Last Friday, the Small Business Administration (SBA) issued a much-anticipated procedural notice regarding changes of ownership for Paycheck Protection Program (PPP) borrowers. The notice defines what constitutes a “change of ownership,” and under which circumstances pre-approval by the SBA must be obtained.
Section 7(a) of the Small Business Act, 15 U.S.C. § 636, empowers the SBA to “make loans to any qualified small business concern” and serves as its primary program for providing financial assistance to small businesses. As part of the Coronavirus Aid, Relief, and Economic Security (CARES) Act, Congress amended Section 7(a) of the Small Business Act, and created a new program for lending to small businesses and nonprofits during the COVID-19 pandemic, known as PPP. Given that PPP is an outgrowth of the SBA’s Section 7(a) loan program, the SBA has applied certain of its existing 7(a) rules to the PPP program. In other instances, it has issued interim final rules, notices, or other guidance which have differed from its traditional 7(a) loan program.
Change of Ownership Quandary
Under the 7(a) loan program, “any adjustment to or change in the ownership of a Borrower, including a change in percentage of ownership” must be pre-approved by the SBA if it occurs prior to loan closing or within one-year of final disbursement. This requirement is found in a servicing and liquidation 7(a) lender matrix which is referenced by the SBA’s Standard Operating Procedure (SOP) 50 57 2.
On July 23, 2020, the SBA issued Procedural Notice No. 5000-20038 which provided, among other things, that “PPP Lenders are responsible for servicing PPP loans in accordance with SBA SOP 50 57, as amended.” It noted, however, that “the SOP applies to the servicing of PPP loans, to the extent that the SOP is not superseded by or in conflict with PPP-specific requirements.” This circular pronouncement begged the question—are PPP-specific requirements different than those found in SOP 50 57 2 for borrower changes of ownership? The answer to this question became all the more important as the SBA utilized its standard loan note for PPP, which provides that a borrower is in default if it “[r]eorganizes, merges, consolidates, or otherwise changes ownership or business structure without Lender’s prior written consent.”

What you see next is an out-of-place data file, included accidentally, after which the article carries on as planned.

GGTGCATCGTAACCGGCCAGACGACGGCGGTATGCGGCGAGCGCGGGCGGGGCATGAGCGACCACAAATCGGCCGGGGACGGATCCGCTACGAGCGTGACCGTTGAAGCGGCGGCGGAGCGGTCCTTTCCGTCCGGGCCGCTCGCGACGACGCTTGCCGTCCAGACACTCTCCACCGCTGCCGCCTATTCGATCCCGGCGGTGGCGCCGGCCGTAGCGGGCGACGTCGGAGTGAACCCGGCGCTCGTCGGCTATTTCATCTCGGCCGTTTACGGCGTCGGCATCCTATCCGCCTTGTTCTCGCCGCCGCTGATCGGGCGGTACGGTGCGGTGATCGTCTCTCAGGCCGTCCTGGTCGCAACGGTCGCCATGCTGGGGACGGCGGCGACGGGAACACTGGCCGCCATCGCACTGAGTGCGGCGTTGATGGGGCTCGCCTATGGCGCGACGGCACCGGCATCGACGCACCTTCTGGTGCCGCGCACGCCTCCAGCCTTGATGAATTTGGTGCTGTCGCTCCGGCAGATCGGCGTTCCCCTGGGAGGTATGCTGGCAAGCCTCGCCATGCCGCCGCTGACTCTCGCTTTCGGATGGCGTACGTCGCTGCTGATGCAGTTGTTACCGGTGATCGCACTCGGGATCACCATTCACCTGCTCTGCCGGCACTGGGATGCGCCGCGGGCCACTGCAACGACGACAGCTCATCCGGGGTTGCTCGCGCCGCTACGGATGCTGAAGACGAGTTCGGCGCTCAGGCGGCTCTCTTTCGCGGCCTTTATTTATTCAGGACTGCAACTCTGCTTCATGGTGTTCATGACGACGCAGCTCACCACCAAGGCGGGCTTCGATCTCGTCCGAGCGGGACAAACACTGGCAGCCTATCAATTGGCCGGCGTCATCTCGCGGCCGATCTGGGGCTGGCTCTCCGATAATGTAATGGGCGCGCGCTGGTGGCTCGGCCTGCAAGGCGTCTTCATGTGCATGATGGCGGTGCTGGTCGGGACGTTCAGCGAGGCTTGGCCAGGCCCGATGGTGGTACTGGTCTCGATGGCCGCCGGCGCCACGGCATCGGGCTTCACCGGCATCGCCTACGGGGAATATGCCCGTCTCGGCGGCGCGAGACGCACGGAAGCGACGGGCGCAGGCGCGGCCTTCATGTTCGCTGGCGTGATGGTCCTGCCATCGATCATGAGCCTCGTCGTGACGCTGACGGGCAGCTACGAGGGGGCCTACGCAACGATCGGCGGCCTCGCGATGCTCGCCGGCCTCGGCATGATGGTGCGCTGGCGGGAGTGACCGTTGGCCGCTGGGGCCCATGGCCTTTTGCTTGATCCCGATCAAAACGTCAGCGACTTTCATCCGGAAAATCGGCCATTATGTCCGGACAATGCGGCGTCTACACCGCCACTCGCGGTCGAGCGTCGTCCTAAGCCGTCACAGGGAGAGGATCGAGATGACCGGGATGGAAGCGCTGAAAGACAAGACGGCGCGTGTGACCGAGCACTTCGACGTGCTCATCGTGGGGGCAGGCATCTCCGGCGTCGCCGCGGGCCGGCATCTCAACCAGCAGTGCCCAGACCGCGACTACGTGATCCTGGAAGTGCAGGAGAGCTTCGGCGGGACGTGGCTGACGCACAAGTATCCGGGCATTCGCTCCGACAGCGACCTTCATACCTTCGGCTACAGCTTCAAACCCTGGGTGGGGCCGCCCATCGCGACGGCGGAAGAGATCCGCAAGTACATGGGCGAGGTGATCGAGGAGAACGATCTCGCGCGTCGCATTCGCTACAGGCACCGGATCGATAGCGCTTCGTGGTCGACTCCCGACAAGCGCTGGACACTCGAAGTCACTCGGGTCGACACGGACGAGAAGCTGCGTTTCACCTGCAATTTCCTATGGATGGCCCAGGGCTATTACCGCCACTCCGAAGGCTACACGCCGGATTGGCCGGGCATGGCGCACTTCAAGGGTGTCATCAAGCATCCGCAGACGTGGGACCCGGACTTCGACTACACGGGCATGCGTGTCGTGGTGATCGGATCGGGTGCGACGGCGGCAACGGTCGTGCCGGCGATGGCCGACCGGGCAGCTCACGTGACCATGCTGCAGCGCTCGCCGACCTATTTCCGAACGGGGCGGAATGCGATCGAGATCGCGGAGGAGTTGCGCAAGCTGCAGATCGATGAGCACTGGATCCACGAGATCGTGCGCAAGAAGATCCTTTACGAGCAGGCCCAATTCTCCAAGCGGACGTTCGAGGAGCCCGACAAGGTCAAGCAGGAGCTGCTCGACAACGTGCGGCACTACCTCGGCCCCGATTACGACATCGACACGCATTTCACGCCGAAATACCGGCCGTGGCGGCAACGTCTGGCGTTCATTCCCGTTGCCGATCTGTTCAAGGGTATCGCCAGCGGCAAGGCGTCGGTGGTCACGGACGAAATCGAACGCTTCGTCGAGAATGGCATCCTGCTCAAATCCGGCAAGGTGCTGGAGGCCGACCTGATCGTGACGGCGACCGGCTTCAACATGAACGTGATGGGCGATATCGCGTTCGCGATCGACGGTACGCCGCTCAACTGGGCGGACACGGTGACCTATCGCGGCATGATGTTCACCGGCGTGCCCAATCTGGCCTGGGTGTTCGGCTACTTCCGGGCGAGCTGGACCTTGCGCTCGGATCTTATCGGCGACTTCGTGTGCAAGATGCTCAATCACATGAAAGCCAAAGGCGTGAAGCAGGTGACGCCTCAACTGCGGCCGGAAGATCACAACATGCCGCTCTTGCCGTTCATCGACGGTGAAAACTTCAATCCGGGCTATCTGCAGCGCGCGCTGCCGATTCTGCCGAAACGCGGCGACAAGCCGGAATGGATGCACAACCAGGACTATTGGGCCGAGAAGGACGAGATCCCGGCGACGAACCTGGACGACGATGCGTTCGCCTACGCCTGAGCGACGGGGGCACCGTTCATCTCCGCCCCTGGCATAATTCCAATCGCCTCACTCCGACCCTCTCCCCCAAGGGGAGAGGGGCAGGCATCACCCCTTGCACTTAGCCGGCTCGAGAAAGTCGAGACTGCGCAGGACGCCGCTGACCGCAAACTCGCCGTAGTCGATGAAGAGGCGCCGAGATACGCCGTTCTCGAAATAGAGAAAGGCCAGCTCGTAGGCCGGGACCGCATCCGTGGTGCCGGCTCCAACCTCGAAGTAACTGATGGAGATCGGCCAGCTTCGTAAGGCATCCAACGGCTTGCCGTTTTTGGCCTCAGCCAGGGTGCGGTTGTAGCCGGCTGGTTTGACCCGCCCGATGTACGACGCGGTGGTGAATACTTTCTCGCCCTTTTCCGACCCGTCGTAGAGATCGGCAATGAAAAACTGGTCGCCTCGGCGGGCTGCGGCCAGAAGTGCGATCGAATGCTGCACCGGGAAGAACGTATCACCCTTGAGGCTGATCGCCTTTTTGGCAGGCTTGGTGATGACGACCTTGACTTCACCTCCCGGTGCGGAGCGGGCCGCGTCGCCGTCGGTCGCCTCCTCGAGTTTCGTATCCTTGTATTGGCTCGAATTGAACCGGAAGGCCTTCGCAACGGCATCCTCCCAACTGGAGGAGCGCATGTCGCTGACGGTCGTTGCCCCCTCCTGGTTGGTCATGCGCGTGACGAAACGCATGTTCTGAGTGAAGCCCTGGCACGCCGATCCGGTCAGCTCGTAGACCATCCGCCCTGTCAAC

New Change of Ownership Notice
Friday’s Procedural Notice No. 5000-20057—which comes more than six months after the program began—is long overdue guidance for borrowers and lenders, as well as potential investors in, or acquirers of, companies receiving PPP loans.
"Change of Ownership" Defined
The notice first defines what constitutes a “change in ownership” for purposes of PPP. This occurs when: (1) 20% or more of the common stock or ownership interest of a PPP borrower is sold or otherwise transferred; (2) 50% or more of a PPP borrower’s assets are sold or transferred; or (3) a PPP borrower is merged with or into another entity.
Such changes need not occur in a single transaction, but rather include all sales or other transfers since the date that the borrower’s PPP loan was approved. In addition, ownership transfers include transfers to an affiliate or an existing owner of the PPP borrower.
When SBA Pre-Approval is Not Required